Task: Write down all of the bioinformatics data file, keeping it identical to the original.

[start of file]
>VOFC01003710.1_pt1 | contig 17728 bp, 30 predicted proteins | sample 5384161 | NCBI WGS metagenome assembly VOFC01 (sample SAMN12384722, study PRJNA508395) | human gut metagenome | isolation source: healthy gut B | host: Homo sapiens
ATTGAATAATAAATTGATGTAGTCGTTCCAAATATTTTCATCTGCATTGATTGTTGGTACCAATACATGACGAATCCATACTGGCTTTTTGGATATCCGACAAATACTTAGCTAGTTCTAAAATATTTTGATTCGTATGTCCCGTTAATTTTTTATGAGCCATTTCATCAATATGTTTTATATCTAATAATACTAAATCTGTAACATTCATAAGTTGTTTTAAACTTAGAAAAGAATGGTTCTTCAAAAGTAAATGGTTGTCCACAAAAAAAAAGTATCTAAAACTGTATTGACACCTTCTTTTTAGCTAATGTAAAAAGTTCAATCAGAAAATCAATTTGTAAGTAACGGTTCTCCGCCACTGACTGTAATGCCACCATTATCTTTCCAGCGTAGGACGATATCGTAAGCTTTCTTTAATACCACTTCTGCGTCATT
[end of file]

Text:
>VOFC01003710.1_pt1 | contig 17728 bp, 30 predicted proteins | sample 5384161 | NCBI WGS metagenome assembly VOFC01 (sample SAMN12384722, study PRJNA508395) | human gut metagenome | isolation source: healthy gut B | host: Homo sapiens
ATTGAATAATAAATTGATGTAGTCGTTCCAAATATTTTCATCTGCATTGATTGTTGGTACCAATACATGACGAATCCATACTGGCTTTTTGGATATCCGACAAATACTTAGCTAGTTCTAAAATATTTTGATTCGTATGTCCCGTTAATTTTTTATGAGCCATTTCATCAATATGTTTTATATCTAATAATACTAAATCTGTAACATTCATAAGTTGTTTTAAACTTAGAAAAGAATGGTTCTTCAAAAGTAAATGGTTGTCCACAAAAAAAAAGTATCTAAAACTGTATTGACACCTTCTTTTTAGCTAATGTAAAAAGTTCAATCAGAAAATCAATTTGTAAGTAACGGTTCTCCGCCACTGACTGTAATGCCACCATTATCTTTCCAGCGTAGGACGATATCGTAAGCTTTCTTTAATACCACTTCTGCGTCATT